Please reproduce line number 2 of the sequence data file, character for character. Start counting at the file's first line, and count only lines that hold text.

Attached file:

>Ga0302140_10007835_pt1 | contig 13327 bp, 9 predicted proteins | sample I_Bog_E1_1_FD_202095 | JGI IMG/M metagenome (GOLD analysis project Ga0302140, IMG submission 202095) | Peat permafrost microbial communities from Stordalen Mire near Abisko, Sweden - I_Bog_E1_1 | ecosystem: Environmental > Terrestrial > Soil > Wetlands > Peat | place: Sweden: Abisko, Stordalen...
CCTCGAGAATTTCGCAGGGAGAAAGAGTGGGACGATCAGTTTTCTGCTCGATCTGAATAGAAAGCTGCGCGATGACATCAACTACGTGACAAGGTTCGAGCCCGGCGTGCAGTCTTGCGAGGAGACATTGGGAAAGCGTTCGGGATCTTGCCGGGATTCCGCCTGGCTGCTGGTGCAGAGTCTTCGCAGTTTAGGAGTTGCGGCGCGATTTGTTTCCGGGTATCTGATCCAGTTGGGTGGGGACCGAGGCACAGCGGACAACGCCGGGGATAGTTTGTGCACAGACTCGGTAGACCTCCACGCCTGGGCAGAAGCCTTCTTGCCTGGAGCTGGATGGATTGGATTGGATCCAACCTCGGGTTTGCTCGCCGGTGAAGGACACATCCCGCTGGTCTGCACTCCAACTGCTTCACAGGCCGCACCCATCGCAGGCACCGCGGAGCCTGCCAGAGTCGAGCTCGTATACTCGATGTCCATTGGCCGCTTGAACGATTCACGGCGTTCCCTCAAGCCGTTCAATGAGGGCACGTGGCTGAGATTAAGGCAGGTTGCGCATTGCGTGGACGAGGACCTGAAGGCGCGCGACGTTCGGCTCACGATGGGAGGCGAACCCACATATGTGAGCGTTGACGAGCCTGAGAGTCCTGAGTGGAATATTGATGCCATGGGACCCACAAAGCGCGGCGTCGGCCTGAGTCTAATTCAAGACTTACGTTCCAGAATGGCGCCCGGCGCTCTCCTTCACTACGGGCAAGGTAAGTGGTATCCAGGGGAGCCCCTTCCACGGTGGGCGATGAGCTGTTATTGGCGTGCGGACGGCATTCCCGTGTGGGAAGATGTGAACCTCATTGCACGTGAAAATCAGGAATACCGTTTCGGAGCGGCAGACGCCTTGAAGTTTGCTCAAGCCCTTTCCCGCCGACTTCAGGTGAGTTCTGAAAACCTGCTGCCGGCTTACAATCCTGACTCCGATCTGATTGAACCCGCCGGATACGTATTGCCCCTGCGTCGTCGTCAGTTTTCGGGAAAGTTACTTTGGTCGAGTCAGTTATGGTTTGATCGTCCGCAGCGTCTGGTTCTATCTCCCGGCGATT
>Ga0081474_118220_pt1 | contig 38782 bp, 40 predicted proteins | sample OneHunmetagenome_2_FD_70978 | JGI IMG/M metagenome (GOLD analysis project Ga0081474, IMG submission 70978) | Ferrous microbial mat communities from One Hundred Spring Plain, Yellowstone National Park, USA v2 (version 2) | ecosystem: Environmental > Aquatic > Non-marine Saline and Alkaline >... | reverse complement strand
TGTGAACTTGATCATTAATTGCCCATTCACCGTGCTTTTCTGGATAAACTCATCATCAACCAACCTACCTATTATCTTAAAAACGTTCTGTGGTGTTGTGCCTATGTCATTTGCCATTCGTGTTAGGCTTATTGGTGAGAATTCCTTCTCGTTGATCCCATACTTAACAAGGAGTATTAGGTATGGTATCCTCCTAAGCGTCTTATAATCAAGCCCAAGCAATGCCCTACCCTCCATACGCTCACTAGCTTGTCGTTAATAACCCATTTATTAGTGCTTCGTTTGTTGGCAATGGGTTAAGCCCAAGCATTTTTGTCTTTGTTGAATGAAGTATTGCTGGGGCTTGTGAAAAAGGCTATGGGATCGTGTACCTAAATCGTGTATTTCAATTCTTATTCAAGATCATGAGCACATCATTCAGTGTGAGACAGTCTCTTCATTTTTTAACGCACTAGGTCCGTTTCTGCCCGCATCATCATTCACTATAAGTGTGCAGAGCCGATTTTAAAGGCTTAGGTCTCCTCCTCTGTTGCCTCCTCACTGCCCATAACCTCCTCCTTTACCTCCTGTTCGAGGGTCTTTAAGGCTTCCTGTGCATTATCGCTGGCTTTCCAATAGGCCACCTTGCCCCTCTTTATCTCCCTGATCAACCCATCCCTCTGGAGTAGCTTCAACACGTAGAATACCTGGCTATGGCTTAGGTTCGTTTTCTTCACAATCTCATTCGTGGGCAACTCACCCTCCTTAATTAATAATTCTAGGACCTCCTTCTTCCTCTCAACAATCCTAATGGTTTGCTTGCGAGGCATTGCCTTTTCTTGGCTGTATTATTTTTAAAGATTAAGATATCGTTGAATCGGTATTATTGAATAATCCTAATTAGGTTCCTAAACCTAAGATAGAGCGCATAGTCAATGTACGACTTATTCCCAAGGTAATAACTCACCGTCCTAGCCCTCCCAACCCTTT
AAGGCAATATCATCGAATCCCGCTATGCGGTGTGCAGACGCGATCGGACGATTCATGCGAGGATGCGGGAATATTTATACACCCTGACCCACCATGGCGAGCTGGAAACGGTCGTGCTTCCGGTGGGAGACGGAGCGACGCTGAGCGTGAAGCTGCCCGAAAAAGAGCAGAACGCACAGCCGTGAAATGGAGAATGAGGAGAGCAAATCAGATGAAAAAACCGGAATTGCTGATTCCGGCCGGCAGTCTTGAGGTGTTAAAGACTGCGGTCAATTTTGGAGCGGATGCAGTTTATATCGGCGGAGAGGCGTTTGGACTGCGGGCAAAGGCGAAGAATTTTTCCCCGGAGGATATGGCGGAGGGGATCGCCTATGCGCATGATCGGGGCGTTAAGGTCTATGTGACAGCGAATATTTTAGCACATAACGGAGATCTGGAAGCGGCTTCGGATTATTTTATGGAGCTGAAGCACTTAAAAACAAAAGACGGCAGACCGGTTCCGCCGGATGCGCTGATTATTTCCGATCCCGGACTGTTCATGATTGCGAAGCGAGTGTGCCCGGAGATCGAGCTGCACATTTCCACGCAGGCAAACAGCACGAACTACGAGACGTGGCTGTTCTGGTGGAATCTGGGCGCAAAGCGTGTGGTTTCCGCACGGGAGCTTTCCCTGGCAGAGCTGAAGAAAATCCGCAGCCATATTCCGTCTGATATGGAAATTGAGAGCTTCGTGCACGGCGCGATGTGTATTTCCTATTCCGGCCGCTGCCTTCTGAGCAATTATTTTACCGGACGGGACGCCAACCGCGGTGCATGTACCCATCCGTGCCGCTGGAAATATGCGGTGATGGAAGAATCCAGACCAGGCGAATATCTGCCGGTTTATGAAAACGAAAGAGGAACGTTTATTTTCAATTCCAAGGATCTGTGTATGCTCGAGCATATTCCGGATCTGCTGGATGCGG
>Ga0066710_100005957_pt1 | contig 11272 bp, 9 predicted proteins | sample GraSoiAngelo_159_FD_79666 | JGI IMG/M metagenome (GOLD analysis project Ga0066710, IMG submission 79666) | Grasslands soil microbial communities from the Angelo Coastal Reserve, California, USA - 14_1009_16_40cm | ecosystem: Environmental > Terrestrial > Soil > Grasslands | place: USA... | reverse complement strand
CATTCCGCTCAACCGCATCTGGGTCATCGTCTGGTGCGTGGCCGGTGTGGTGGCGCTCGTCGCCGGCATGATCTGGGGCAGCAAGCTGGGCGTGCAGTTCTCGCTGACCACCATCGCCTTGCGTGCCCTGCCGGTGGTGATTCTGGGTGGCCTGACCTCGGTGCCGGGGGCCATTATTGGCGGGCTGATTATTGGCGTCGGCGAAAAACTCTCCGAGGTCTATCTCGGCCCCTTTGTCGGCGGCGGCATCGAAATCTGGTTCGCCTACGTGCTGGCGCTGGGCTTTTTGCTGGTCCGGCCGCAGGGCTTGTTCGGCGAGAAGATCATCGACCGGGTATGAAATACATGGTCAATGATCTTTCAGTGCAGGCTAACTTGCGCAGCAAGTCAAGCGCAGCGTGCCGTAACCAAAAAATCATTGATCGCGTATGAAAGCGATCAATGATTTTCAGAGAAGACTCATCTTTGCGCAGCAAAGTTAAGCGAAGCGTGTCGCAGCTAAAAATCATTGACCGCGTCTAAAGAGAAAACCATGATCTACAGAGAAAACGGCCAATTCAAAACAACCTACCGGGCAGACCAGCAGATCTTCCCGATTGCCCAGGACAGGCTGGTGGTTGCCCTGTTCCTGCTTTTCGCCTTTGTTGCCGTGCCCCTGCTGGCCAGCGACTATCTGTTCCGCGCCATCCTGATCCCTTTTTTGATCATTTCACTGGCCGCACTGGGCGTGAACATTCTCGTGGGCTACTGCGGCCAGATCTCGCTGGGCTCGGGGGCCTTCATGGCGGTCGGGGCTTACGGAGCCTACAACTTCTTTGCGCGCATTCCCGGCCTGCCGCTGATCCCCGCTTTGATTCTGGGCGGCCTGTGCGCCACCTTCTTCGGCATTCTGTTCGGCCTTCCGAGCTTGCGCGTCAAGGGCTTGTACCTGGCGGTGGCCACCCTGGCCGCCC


CCTCGAGAATTTCGCAGGGAGAAAGAGTGGGACGATCAGTTTTCTGCTCGATCTGAATAGAAAGCTGCGCGATGACATCAACTACGTGACAAGGTTCGAGCCCGGCGTGCAGTCTTGCGAGGAGACATTGGGAAAGCGTTCGGGATCTTGCCGGGATTCCGCCTGGCTGCTGGTGCAGAGTCTTCGCAGTTTAGGAGTTGCGGCGCGATTTGTTTCCGGGTATCTGATCCAGTTGGGTGGGGACCGAGGCACAGCGGACAACGCCGGGGATAGTTTGTGCACAGACTCGGTAGACCTCCACGCCTGGGCAGAAGCCTTCTTGCCTGGAGCTGGATGGATTGGATTGGATCCAACCTCGGGTTTGCTCGCCGGTGAAGGACACATCCCGCTGGTCTGCACTCCAACTGCTTCACAGGCCGCACCCATCGCAGGCACCGCGGAGCCTGCCAGAGTCGAGCTCGTATACTCGATGTCCATTGGCCGCTTGAACGATTCACGGCGTTCCCTCAAGCCGTTCAATGAGGGCACGTGGCTGAGATTAAGGCAGGTTGCGCATTGCGTGGACGAGGACCTGAAGGCGCGCGACGTTCGGCTCACGATGGGAGGCGAACCCACATATGTGAGCGTTGACGAGCCTGAGAGTCCTGAGTGGAATATTGATGCCATGGGACCCACAAAGCGCGGCGTCGGCCTGAGTCTAATTCAAGACTTACGTTCCAGAATGGCGCCCGGCGCTCTCCTTCACTACGGGCAAGGTAAGTGGTATCCAGGGGAGCCCCTTCCACGGTGGGCGATGAGCTGTTATTGGCGTGCGGACGGCATTCCCGTGTGGGAAGATGTGAACCTCATTGCACGTGAAAATCAGGAATACCGTTTCGGAGCGGCAGACGCCTTGAAGTTTGCTCAAGCCCTTTCCCGCCGACTTCAGGTGAGTTCTGAAAACCTGCTGCCGGCTTACAATCCTGACTCCGATCTGATTGAACCCGCCGGATACGTATTGCCCCTGCGTCGTCGTCAGTTTTCGGGAAAGTTACTTTGGTCGAGTCAGTTATGGTTTGATCGTCCGCAGCGTCTGGTTCTATCTCCCGGCGATT